LGBT Rights: Brunei

Part of the debate – in Westminster Hall at 5:03 pm on 10th April 2019.

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Photo of Chris Bryant Chris Bryant Chair, Finance Committee (Commons) 5:03 pm, 10th April 2019

Of course all right-thinking people will condemn what has been introduced in Brunei in recent weeks. We would condemn the stoning of anybody, whether they were lesbian, gay, bisexual, transgender or whatever. It is a positively inhumane way of undertaking what they pretend is a form of justice.

However, we in the United Kingdom have a share of the blame for what has happened in the Commonwealth and around the world. The countries with some of the worst records on LGBT rights once owed their allegiance to the Crown here. Sometimes we exported the most draconian laws that any country has ever had on male homosexuality, in particular between 1922 and 1967.

Some people point the finger at religion. Sometimes that is right, but sometimes it is wrong. Interestingly, when the House of Commons tried to legislate to ban lesbianism in 1922 the best speech given in Parliament to strike the law down was from the Archbishop of Canterbury, who said that it was a pile of nonsense. He was quite right. When it came to the partial decriminalisation of homosexuality in this country in 1967, Michael Ramsey, the Archbishop of Canterbury, was one of the best proponents for a humane and sensible approach to those matters.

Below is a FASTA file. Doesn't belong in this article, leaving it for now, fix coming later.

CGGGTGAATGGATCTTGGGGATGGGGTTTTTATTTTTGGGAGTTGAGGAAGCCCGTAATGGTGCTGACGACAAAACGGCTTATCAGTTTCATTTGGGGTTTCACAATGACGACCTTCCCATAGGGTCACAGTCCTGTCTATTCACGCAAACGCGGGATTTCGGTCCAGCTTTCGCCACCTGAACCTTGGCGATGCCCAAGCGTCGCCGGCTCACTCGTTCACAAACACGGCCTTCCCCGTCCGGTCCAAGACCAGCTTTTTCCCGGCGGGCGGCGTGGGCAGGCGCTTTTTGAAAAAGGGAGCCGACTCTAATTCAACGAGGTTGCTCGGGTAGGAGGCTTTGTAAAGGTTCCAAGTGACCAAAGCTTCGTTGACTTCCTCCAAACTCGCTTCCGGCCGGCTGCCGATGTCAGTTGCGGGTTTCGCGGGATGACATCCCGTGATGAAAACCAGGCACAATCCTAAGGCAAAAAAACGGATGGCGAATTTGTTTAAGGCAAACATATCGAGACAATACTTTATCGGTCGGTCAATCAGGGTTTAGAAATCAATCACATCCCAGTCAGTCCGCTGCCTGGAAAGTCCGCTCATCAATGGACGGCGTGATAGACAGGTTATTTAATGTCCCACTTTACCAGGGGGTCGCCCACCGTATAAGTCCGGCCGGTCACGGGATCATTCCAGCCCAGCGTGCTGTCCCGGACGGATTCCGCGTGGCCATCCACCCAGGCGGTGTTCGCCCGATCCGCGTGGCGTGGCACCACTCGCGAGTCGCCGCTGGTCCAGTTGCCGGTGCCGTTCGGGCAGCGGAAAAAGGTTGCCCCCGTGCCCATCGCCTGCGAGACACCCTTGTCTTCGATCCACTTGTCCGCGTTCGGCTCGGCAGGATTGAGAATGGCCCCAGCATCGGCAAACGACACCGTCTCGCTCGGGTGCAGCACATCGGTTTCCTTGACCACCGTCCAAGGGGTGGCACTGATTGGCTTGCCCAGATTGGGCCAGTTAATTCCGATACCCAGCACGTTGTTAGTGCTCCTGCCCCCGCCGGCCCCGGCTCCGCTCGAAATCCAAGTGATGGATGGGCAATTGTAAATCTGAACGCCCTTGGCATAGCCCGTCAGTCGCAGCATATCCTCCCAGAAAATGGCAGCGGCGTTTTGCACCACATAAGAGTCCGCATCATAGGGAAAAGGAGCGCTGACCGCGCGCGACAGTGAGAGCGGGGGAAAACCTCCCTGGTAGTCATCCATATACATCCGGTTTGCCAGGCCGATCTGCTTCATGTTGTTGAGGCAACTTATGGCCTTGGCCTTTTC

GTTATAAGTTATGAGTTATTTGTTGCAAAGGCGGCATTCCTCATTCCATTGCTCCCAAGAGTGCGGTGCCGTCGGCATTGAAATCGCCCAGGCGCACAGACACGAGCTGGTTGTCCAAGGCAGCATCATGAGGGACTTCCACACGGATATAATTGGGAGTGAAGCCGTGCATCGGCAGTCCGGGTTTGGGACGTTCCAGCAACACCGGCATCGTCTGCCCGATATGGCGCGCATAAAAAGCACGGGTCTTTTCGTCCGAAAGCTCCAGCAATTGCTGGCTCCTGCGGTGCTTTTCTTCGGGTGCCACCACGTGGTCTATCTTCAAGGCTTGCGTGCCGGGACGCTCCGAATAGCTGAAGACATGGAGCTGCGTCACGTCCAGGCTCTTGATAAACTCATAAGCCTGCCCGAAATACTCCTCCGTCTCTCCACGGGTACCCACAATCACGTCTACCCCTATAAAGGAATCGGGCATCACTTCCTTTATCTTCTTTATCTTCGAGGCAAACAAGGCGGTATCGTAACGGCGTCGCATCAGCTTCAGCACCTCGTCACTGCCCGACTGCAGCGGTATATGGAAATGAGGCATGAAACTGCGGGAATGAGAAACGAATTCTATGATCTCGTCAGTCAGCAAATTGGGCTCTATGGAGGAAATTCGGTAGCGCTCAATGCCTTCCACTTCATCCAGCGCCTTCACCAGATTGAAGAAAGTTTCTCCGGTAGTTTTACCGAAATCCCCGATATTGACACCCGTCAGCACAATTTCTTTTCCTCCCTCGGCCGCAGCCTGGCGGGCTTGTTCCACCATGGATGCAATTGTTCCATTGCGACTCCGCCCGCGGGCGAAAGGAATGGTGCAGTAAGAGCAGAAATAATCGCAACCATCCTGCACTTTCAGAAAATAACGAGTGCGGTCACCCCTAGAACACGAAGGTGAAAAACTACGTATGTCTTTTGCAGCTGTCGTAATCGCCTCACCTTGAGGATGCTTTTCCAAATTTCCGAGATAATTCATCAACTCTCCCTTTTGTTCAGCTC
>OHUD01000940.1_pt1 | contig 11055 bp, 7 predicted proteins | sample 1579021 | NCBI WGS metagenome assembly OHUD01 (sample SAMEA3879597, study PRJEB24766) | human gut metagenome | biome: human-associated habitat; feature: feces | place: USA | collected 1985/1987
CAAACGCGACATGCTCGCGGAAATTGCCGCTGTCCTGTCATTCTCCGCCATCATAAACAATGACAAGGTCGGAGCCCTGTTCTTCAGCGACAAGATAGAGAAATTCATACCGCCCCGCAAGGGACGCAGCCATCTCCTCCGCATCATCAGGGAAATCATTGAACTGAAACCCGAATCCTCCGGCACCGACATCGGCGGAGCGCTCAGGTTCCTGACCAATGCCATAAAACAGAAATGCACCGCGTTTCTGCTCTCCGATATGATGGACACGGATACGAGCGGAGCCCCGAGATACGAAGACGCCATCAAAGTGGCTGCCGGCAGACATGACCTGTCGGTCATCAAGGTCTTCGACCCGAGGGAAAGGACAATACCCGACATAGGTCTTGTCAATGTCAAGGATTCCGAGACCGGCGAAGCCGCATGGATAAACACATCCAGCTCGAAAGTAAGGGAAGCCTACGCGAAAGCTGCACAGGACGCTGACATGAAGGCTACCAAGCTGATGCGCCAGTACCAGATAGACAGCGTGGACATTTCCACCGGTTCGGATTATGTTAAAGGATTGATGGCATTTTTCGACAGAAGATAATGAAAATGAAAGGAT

My hon. Friend Luke Pollard is right that it often feels as if we are taking steps backwards. We have taken so many strides forwards in this country in recent years, with civil partnerships, gay marriage and all the rest, that it is all too easy to forget that the most liberal city in the world in the last 150 years was probably Berlin in 1930. In 1934, Hitler killed all the gay Nazis, and went on to put thousands of people in concentration camps and kill them.

As my hon. Friend Ged Killen said earlier, we have to put our own house in order in Northern Ireland and the British Overseas Territories, as do so many countries with which we do business. It is ironic that the Sultan of Brunei owns the Dorchester, because that was where Victor Cazalet—a gay man who was a Member of this House in the 1930s, and director of the Dorchester—used to interview everybody for his almost entirely gay, queer or nearly queer searchlight battery in the second world war. I have also been to many dinners at the Dorchester that were hosted by Stonewall.

I am absolutely delighted that people—particularly young people—are taking action, because they want to see that the campaigns of yesteryear are not forgotten and because human rights are a seamless garment that have to be fought for by every single generation. In truth, the laws in Brunei will not stop anyone from being homosexual. They will not stop anybody from loving another person of the same gender. All that they will do is condemn them to a life of loneliness, sadness, lying and hypocrisy.